Rise in Opiate Deaths means we need Medical Marijuana now more so than ever before
A new report released by the Penington Institute this week shows that opioid-related deaths have risen yet again, with accidental overdoses from prescription sleeping and anxiety pills more than doubling in the last decade. Overdose Numbers on the Rise...again While illegal substances like heroine and crystal meth have also been included in the report, a significant number of deaths have been caused by highly potent and addictive prescription...
A new report released by the Penington Institute this week shows that opioid-related deaths have risen yet again, with accidental overdoses from prescription sleeping and anxiety pills more than doubling in the last decade.
Overdose Numbers on the Rise...again
While illegal substances like heroine and crystal meth have also been included in the report, a significant number of deaths have been caused by highly potent and addictive prescription drugs like pharmaceutical opioids and benzodiazepines.
Since news of the report broke this week, medical cannabis activists have made a greater push for patients to access medical cannabis on a larger scale.
Pharmaceutical opioids are often prescribed for sleeping disorders, mood disorders, and for chronic pain relief – all issues that medical cannabis also treats, among many others. Medicinal cannabis has also worked as an effective way to wean patients off high doses of opioids.
Access to Medical Marijuana is necessary
Elisabetta Faenza, the CEO and co-founder of botanical medicine company Leafcann, has been working hard to bring medical cannabis products into the Australian market. Faenza recommends that controlled prescribed medicinal cannabis should be added to the Special Access Scheme for patients whose doctors consider them unsuitable for long-term synthetic opioid use, for fear of long-term opioid addiction. Under the Special Access Scheme, arrangements are made on a case-by-case basis for certain patients to access “unapproved therapeutic goods” to treat their illness.
One of the most bizarre factor in considering these statistics is that medical cannabis has been legal in Australia since 2016, yet for some reason it is still incredibly hard to access for most eligible patients. Out of 38,000 general practitioners across the country, currently only one is authorized to prescribe medical cannabis. In another survey conducted earlier this year of 604 GPs across the country, 61.5% had had patients enquire about medicinal cannabis.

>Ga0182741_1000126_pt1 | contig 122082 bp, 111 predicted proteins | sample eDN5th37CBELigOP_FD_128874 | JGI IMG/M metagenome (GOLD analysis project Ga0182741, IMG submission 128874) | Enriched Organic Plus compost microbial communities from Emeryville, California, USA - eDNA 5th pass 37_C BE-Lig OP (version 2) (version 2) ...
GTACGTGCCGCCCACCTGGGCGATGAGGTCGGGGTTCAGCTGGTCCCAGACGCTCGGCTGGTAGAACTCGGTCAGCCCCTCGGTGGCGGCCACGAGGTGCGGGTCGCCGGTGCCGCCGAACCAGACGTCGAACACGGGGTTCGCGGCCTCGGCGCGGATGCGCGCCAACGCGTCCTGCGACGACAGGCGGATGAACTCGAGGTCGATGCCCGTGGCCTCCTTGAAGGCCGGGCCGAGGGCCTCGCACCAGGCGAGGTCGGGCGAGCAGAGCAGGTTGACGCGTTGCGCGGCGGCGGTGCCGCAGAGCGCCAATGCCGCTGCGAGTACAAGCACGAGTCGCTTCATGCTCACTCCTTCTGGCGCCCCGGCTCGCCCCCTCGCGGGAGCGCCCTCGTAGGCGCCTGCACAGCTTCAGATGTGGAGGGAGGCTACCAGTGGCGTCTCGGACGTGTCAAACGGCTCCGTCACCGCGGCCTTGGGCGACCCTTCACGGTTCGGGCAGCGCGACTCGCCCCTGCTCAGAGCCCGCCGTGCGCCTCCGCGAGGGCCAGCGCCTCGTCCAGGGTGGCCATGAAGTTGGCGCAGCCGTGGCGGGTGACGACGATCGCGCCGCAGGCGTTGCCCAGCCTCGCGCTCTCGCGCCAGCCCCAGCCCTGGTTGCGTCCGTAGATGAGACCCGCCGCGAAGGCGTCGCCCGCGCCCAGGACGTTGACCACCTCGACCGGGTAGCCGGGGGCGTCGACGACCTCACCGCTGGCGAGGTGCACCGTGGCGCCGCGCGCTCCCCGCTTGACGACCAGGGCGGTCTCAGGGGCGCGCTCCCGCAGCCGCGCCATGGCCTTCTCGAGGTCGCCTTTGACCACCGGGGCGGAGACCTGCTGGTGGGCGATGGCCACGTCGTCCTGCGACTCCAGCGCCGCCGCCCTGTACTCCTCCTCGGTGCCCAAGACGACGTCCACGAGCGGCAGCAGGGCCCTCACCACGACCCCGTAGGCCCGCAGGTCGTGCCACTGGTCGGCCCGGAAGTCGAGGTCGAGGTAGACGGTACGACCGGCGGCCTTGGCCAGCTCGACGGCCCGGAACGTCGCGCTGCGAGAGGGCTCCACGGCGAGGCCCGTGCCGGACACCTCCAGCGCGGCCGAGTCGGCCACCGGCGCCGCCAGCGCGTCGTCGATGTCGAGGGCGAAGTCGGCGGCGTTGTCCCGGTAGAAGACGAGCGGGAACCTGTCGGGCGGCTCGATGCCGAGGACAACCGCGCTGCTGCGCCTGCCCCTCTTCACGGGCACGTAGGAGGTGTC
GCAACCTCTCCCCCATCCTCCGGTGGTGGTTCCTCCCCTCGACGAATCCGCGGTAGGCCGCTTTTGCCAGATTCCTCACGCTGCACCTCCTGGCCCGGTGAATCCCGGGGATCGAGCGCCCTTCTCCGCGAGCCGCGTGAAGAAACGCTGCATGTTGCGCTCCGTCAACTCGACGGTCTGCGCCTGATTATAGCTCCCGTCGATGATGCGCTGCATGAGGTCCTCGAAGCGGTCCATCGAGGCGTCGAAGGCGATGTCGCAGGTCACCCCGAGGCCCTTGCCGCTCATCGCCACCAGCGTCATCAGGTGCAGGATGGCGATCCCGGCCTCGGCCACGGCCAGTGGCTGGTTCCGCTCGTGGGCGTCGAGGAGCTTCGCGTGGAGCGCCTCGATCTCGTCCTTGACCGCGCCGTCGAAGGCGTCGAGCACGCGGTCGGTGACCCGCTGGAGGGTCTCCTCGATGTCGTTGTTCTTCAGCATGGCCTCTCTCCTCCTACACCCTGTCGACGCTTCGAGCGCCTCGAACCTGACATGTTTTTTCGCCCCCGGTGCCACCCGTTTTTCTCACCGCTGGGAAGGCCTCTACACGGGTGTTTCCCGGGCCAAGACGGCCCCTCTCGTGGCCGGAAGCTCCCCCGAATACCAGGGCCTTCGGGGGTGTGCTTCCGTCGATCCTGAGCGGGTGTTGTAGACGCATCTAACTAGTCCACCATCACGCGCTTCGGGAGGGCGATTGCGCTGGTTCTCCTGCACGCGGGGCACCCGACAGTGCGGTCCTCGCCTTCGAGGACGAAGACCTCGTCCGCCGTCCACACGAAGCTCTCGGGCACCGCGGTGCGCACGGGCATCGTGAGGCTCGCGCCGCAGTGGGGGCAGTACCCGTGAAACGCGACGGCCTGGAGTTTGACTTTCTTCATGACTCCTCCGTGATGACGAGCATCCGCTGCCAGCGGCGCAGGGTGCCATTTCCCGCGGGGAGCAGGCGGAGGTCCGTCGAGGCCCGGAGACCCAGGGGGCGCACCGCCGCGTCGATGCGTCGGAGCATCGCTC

58% of GPs stated that they were in favour of prescribing medicinal cannabis to patients, however most felt that their knowledge of the drug’s medicinal properties were lacking – with fewer than one in ten knowing how to navigate the red tape around prescribing medical cannabis. Current protocol means that GPs who wish to prescribe the drug must get approval from a specialist and their state’s health or poisons body, from which they can apply for single patient access through the Special Access Scheme, or become an authorized prescriber for a class of patients.
While some positive changes have been made – Minister for Health Greg Hunt made significant progress for patients in NSW to speed up assessment for the Special Access Scheme – most states have been frustratingly slow on the uptake of introducing medical cannabis into mainstream medical treatment.
Time to ditch the Stigma
There is still a lot of stigma around prescribing cannabis for medical use, because so many people have no idea how medical cannabis works. If you are one of the lucky few who gets a prescription for medical cannabis use, you’re not likely to receive a note from your doctor telling you to smoke 2 joints a day – instead, you’ll receive a prescription for a certain genetic strain catered to treat your symptoms, which is administered through a metered dose like oil or a capsule.
Despite the fact that medical marijuana is legal in Australia, many people are resorting to the black market for cannabis to treat medical conditions. In an interview with the 7.30 report, Ian McGregor, a psychopharmacologist with the Lambert Initiative for Cannabinoid Therapeutics at Sydney University has estimated that up to 100,000 people in Australia have resorted to self-medicating with illegal cannabis.
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